If you are already a great quilter, the tutorial might seem to have too many baby steps, sorry about that. I try to write them so Crystal, who has very little quilting experience, can sew the block on her own from just the explanation on this blog.

Cut from background fabric:
Eight 3"x3" squares
One 8" square

Cut from main fabric
Four 3" x 5 1/2"" strips
Four 2 1/2 x 5 1/2" strips
Four 6 1/2" x 6 1/2" square

Cut from contrast fabric OR main fabric
One 2 1/2" square

Diagonal Strip Sub-unit
Draw a diagonal line on the wrong side of all the 3" x 3" background squares.

Lay the 3" x 3" squares right sides together on top of the 3" x 5 1/2" strips as shown in the photo. All the diagonal lines should be going the same direction!
Sewn along the drawn line.

Trim 1/4" on the outside of the sewn line, throw away (or save for future project) the triangle with the X in the photo.
Press the triangle towards the light fabric.
Place the another 3" x 3" square on the other end of the strip, sew along the drawn line, and trim 1/4" away from stitching. (The camera ate the other half of the photo or you would see (4) diagonal strip pieces!)
Throw away the triangle with the X in the photo.
Press this seam towards the dark fabric.
On the back of these strips you should have one seam pressed towards the center of the sub-unit and one seam pressed towards the corner.
If you don't press the seams as directed, nothing bad will happen! It will just make a bulky seam later on. If you press this way, the seams on the flying geese sub-units will nest with the diagonal strip sub-units. Nesting seams make it more accurate when sewing sub-units together, too. (Here's a link with a great photo and explanation of nesting seams: Nesting Seams.)

This is what your 'sew, trim and flip' diagonal strip sub-unit will look like. Sometimes this method is faster and easier than using two half-square triangles to get the same design. It's especially helpful when you have a place in your block that you don't want a seam.

Flying Geese Sub-unit
I used this method to make (4) Flying Geese sub-units from the 8" x 8" square of background fabric and the 6 1/2" x 6 1/2" square of main fabric. (The measurements in the link are different than the ones here! But the method is the same.)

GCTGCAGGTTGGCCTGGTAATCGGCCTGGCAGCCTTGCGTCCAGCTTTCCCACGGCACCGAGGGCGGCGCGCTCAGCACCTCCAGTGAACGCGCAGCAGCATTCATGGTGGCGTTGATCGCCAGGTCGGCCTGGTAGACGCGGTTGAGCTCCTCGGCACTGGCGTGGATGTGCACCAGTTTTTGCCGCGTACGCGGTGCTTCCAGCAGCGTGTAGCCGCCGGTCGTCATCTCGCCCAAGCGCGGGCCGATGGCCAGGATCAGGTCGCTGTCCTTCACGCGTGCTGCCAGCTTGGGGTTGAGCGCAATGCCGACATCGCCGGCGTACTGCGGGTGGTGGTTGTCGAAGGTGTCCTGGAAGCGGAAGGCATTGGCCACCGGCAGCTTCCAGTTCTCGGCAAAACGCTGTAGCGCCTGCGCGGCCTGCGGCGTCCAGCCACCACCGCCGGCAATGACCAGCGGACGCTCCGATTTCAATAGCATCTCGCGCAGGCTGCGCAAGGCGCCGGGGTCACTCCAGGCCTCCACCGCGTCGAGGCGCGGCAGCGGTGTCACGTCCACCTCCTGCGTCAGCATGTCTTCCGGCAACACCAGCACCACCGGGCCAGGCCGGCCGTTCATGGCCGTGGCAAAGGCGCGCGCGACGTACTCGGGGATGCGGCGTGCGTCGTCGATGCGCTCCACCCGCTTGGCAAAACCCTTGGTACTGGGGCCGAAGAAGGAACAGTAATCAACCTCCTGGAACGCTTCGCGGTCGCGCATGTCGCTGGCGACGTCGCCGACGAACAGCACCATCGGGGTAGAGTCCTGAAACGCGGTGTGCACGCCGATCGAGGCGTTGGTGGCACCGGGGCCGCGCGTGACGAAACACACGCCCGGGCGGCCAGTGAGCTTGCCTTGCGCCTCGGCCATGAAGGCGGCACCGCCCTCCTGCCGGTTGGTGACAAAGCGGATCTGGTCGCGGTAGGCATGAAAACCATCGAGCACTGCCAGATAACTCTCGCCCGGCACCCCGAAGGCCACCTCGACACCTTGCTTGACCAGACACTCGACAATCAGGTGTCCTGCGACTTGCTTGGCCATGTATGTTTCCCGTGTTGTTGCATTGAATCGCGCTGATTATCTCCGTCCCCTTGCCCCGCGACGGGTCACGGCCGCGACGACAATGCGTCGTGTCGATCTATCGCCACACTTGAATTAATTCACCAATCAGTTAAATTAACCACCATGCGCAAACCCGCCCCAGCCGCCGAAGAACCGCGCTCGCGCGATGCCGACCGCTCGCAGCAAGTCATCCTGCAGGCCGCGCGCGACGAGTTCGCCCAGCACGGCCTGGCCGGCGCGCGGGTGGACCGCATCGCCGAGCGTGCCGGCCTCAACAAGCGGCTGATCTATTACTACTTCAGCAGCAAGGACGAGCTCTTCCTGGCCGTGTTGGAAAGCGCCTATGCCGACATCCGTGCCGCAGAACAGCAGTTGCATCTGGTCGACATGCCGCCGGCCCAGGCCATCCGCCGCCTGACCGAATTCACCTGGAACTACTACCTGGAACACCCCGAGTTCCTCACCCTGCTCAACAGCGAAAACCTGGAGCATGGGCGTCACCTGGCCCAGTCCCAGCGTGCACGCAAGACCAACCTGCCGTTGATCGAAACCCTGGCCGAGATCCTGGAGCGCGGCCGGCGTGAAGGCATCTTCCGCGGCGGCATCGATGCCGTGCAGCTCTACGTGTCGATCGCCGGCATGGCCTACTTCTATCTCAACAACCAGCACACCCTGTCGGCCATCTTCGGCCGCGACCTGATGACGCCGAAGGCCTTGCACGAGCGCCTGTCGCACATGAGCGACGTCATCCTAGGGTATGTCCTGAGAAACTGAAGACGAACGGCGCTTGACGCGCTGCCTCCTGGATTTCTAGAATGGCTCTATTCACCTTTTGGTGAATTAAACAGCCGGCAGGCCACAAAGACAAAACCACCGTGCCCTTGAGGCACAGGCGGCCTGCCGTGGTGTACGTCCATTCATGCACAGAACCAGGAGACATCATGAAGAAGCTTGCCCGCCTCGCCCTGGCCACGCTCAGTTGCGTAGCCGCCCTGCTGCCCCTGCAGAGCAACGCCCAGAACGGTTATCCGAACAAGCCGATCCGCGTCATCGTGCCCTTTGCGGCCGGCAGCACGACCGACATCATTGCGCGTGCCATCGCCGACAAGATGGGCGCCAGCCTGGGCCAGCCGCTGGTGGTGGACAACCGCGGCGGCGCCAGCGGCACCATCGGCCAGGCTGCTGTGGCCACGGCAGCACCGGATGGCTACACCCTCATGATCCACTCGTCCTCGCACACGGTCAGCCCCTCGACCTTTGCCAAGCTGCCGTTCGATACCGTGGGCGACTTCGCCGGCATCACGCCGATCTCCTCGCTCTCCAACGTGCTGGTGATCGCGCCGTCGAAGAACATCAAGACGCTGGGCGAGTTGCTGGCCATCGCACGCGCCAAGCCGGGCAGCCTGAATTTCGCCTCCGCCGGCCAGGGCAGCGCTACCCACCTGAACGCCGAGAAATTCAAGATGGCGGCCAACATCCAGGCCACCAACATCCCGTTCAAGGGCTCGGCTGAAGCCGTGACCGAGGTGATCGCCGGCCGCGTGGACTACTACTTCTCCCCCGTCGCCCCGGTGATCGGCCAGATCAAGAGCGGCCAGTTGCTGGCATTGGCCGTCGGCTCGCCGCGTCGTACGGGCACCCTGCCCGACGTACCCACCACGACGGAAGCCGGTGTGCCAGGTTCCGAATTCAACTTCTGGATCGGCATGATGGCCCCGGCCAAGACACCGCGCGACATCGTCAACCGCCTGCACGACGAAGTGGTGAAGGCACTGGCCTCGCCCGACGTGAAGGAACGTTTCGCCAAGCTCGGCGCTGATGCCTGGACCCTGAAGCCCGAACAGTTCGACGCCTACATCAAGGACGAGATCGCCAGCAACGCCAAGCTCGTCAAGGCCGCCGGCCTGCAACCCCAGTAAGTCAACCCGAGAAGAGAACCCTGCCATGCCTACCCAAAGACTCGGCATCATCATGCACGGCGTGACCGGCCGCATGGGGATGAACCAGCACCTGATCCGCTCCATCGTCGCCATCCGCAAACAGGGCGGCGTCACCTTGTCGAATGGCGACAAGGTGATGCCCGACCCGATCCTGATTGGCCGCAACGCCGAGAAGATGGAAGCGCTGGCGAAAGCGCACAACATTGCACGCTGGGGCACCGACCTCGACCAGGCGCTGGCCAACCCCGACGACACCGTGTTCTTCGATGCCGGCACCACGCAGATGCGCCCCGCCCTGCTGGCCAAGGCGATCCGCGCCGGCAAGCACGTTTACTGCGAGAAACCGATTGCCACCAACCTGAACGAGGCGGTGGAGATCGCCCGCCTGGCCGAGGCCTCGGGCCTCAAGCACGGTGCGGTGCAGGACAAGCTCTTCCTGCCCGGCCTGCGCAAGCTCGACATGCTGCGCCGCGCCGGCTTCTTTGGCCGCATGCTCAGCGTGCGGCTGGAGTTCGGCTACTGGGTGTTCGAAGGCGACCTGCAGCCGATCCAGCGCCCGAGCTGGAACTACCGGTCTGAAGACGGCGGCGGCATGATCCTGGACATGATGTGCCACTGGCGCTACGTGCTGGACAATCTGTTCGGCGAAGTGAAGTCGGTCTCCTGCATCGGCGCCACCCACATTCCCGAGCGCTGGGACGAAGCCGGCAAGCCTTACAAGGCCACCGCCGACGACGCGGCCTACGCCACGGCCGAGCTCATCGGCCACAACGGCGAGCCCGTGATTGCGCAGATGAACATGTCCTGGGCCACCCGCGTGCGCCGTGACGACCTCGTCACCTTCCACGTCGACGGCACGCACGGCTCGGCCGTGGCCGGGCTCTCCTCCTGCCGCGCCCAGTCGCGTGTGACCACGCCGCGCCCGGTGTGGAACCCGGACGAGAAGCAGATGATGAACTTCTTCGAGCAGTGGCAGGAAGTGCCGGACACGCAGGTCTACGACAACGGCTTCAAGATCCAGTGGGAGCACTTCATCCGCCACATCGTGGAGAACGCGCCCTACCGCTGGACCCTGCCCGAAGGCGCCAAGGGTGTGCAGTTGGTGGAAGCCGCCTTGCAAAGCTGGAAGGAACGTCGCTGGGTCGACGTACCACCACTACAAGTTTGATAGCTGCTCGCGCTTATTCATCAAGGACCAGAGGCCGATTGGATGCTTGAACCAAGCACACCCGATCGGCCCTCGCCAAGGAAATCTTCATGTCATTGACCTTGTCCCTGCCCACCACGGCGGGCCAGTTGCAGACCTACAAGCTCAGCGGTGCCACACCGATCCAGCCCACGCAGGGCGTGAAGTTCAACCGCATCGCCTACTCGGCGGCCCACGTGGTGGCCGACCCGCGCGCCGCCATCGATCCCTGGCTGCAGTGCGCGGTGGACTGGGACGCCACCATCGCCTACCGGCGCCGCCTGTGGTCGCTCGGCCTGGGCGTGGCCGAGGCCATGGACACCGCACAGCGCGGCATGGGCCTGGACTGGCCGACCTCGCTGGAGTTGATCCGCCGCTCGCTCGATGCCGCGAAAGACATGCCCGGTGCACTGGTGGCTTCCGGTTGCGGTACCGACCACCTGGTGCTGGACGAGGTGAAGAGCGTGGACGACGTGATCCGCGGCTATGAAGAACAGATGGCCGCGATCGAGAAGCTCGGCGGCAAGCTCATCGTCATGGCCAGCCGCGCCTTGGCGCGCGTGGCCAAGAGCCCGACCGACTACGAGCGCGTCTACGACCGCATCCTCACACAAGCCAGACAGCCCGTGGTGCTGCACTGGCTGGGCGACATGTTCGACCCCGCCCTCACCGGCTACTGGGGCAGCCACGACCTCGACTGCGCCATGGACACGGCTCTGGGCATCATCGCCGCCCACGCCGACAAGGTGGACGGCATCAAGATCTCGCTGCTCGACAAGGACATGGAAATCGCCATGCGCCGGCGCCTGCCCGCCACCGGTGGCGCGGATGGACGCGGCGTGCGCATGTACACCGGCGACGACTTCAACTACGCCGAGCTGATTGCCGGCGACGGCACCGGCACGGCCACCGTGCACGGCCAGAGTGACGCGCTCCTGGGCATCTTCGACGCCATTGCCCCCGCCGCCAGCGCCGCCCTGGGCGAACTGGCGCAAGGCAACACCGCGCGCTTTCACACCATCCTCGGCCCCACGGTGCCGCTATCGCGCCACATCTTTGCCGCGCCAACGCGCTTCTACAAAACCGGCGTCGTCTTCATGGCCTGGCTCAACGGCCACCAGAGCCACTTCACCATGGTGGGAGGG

Another tutorial using the same method is found at Krista Quilts. Her tutorial explains the math and how to get the exact size you need. Don't worry, the math isn't hard!

Your flying geese sub-units should measure 5 1/2" x 3", which is the same size as your diagonal strip sub-unit.

Lay all the pieces of your block out so you can see if everything is lining up correctly. I should have chosen a different part of the fabric for the center square, the cut I made was too much like the rest of the fabric and won't show up well in the final block. Oh, well!
I stack all my diagonal strip sub-units and all my flying geese sub-units up so that I can chain sew them together. If I stack them exactly the way I am going to sew them, I usually manage to sew them in the right orientation!
Note: I should have had another photo here to show you which end of the diagonal strip sub-unit matches up with the flying geese sub-units. The seam on the left of the diagonal strip is pressed towards the green because the seam on the flying geese sub-unit is pressed towards the background fabric. Nesting seams! yay!

You can press the corner unit seams in whichever direction they want to fall. It doesn't matter because the next piece they will be sewn to is a strip without any seams.

Putting The Block Together 

You don't have to lay everything out, but I tend to get interrupted (or listening to closely to my book on tape) and sew pieces in all screwy. Although I am really good a ripping out seams, I don't enjoy it all that much!

All the corner units are sewn and pressed, and then laid out on my flannel board in the right orientation for sewing.
I flip the center column of pieces over the left column of pieces and strip piece them into three units.
Pressing correctly here makes a difference, press all the seams towards the strips.
Lay the final three units on top of the center column that you just sewed.
This photo shows how each of the seams in the columns are pressed towards the strips (in my block they are green). Pressing this way makes the seams nest nicely so it's easier to sew the final two seams and get crisp corners.
Sew the last three columns together (two seams), nesting the seams to reduce bulk and get nice, crisp corners.

Press the final two seams in whatever direction you want.
My block turned out exactly 12 1/2" square! No trimming needed {smiles}.

Please feel free to email me directly with any questions, or leave a comment and I'll answer it here.